Ashers on October 10, a case from Northern Ireland that has attracted widespread attention. Amy and Daniel McArthur, who ran the bakery, refused — citing their religious opposition as evangelical Christians to gay marriage.
Lee took the bakery to the Northern Ireland County Court.
Now the Supreme Court has reversed that decision, ruling that Lee was not discriminated against. Ashers is not the only case where the religious liberty of Christians has come into conflict with the rights and interests of gay and lesbian people. Hallthe UK Supreme Court upheld the complaint of a gay couple who had been refused a double room by a Christian couple who ran a bed and breakfast.
By contrast, in Phillips v. Craig and Mullins relevant because it considered many of the same issuesthe US Supreme Court in June June sided with a baker who told a gay couple that he would not supply a cake for their forthcoming wedding.
Lots of people — gay, straight and bisexual — support gay marriage, the court pointed out, and hence a message in favour of it was not a proxy for any particular sexual orientation.
While support for gay marriage is not a proxy for a person being gay, many gay and lesbian people do identify — and perhaps uniquely identify — with the cause of same-sex marriage, so there is a strong association for them at least.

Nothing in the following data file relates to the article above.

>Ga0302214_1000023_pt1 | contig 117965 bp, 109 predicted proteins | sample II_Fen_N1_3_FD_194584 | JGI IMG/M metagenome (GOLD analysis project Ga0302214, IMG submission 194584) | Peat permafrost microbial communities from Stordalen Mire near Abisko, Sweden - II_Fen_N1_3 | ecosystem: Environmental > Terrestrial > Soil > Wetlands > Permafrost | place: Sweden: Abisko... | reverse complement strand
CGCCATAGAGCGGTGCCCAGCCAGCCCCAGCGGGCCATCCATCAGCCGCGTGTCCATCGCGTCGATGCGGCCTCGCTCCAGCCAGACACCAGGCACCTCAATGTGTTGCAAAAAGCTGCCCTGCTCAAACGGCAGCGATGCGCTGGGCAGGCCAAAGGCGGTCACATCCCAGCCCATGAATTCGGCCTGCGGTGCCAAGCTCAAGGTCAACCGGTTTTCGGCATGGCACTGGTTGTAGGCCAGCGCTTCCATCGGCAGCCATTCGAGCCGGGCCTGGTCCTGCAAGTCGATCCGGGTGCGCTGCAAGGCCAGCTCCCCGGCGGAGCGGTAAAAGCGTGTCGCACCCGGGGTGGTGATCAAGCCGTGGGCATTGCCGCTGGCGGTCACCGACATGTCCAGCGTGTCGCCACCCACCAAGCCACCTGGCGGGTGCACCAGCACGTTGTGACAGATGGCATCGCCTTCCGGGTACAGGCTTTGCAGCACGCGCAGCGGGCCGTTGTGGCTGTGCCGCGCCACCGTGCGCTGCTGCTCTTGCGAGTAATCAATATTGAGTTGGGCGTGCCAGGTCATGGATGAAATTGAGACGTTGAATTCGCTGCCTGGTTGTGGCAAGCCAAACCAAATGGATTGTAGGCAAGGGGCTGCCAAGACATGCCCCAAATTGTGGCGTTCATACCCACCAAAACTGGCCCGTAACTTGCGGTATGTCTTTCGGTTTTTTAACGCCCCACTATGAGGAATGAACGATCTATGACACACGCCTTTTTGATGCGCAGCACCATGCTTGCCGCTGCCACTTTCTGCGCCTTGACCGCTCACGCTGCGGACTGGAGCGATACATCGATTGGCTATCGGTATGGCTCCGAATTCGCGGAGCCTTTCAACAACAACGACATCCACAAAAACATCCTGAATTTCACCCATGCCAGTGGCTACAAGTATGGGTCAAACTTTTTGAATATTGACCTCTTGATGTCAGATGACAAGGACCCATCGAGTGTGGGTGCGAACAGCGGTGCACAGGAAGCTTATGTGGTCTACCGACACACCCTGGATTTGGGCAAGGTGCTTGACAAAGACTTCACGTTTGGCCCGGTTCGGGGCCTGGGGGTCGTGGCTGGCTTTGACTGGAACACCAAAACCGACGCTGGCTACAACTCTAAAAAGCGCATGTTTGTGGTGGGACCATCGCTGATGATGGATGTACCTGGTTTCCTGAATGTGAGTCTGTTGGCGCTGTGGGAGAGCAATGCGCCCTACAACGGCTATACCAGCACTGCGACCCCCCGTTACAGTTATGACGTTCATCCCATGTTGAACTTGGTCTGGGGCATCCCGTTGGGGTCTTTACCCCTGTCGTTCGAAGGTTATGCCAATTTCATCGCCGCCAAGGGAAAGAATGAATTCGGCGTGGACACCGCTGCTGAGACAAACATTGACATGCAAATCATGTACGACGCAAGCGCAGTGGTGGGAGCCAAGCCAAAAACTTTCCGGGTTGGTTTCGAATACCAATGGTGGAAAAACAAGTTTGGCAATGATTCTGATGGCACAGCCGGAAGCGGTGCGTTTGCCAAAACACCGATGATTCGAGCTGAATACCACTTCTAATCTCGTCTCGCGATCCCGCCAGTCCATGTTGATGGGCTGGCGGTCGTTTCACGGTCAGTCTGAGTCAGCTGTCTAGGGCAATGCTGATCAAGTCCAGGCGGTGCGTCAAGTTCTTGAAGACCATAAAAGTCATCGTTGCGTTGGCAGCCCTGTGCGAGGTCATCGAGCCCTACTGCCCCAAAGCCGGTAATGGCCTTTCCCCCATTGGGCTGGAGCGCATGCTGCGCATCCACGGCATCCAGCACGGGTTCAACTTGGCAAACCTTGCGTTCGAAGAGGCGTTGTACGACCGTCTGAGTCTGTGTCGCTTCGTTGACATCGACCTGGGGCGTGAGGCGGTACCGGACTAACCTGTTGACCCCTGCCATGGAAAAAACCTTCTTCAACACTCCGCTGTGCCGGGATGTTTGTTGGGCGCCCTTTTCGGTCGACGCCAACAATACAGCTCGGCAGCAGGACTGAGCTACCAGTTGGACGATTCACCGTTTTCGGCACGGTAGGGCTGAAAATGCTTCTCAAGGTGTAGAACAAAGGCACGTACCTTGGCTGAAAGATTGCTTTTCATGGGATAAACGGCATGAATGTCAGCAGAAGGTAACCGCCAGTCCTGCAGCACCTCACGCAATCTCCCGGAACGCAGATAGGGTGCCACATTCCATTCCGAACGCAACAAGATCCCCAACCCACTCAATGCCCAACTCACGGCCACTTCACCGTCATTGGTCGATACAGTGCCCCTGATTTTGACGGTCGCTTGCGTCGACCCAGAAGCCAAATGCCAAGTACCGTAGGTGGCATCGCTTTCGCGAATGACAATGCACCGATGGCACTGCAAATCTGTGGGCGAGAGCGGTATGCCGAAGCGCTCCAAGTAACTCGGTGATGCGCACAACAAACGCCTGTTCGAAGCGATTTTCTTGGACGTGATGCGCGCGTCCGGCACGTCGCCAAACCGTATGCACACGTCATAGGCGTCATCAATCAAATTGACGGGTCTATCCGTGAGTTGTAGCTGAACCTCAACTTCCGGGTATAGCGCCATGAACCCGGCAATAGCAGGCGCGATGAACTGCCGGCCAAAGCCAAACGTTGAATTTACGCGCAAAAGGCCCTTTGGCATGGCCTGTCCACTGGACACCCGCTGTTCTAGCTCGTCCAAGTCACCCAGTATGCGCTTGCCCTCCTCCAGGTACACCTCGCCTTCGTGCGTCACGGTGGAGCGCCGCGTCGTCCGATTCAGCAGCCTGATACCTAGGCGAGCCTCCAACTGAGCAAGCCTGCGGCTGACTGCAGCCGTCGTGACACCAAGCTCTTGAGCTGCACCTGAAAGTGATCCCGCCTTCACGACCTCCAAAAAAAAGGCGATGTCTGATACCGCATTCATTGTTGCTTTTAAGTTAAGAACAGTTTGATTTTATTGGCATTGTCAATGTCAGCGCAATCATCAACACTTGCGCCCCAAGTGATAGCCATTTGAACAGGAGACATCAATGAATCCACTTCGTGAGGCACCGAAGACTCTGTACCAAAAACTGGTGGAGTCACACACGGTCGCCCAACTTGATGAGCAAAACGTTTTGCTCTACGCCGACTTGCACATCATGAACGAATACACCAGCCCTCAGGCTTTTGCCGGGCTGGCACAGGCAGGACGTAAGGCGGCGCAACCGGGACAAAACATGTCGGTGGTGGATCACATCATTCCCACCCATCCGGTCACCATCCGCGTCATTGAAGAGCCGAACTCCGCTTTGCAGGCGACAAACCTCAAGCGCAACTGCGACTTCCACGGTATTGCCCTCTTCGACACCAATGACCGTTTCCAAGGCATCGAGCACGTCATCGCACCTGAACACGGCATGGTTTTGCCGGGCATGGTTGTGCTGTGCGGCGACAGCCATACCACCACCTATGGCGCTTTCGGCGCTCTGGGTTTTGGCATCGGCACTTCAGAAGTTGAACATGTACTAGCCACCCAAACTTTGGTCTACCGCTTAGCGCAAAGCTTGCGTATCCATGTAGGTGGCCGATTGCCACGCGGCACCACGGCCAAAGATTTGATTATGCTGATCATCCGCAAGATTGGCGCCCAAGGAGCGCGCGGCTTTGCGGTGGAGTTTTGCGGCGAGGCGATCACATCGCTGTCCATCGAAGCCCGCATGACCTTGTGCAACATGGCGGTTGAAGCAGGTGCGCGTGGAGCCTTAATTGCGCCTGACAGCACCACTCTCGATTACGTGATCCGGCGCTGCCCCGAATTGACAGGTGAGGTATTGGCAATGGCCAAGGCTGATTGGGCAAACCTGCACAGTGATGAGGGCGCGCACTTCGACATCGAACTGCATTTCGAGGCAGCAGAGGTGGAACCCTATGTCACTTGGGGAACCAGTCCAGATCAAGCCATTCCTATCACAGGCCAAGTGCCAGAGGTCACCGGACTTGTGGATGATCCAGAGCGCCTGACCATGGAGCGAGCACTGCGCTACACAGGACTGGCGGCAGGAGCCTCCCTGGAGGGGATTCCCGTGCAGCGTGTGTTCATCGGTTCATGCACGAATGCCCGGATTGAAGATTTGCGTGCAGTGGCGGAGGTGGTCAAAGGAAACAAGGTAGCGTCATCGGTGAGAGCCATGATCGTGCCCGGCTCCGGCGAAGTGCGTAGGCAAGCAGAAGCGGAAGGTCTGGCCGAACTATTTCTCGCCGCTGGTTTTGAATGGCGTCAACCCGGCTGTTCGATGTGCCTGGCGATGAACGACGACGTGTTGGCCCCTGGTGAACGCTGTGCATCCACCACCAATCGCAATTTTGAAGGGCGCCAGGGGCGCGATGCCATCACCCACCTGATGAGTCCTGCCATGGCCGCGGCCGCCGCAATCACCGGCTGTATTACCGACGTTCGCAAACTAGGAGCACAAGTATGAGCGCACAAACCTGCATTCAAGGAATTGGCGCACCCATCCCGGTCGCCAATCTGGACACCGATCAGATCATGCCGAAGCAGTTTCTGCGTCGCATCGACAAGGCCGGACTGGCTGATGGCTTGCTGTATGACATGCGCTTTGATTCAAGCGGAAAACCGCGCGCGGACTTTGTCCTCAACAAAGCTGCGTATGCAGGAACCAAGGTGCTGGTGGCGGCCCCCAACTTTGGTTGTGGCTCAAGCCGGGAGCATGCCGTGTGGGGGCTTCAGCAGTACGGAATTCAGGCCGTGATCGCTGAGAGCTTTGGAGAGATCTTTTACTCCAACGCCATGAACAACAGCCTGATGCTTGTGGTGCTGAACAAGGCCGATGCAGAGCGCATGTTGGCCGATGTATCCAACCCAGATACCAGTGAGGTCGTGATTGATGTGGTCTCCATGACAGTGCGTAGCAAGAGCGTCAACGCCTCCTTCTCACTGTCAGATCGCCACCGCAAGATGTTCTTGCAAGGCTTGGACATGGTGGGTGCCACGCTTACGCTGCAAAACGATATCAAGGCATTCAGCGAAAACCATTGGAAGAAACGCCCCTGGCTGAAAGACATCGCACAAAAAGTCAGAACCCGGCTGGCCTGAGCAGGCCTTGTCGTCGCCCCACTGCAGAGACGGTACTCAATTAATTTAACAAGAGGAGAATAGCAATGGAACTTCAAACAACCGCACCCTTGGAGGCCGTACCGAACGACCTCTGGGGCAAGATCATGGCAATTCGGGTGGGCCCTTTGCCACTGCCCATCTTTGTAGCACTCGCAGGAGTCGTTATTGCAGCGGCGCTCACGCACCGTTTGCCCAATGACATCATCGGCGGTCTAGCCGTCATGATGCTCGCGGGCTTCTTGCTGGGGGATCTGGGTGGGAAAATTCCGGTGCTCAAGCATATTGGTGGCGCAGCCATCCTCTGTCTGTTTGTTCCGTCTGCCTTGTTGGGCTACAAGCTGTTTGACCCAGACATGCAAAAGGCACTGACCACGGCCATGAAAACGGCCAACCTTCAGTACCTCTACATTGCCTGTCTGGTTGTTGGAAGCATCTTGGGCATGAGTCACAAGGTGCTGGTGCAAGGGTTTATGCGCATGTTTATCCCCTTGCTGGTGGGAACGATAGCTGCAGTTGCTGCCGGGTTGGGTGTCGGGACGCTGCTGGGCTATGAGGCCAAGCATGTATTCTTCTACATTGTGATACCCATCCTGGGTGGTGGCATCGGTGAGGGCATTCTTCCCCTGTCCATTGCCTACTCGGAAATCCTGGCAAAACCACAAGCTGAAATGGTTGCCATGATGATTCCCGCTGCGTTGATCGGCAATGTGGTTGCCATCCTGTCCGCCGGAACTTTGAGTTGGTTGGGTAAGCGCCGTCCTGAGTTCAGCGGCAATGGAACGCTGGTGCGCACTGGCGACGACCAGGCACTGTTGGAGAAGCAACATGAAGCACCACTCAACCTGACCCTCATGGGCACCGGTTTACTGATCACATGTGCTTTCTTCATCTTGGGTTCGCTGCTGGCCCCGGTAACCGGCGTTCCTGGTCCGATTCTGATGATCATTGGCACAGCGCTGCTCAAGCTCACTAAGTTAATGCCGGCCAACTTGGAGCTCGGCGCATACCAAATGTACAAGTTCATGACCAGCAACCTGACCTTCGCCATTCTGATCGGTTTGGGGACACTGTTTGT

By contrast, in the Phillips v. Craig and Mullins wedding cake case, the US Supreme Court explicitly defended Phillips on the basis of his freedom of religion, a right the American court has historically interpreted with a great deal of latitude. As McArthur stated during the original case at the County Court:. That is not merely a fanciful hypothesis.
In protecting the McArthurs from compelled speech, the UK Supreme Court demonstrated a characteristically liberal concern with the value of individual conscience.
Inand still today, same-sex marriage is not legal in Northern Ireland. Consequently, there is also the wider issue of the public recognition of same-sex relationships. So while the case will remain controversial for many, it has raised fundamental questions about the public place of religion, freedom of expression, the value of civic equality, and the rights of gay and lesbian people.
Doubtless the ruling will be pondered and debated for many years to come. This article is republished from The Conversation under a Creative Commons license.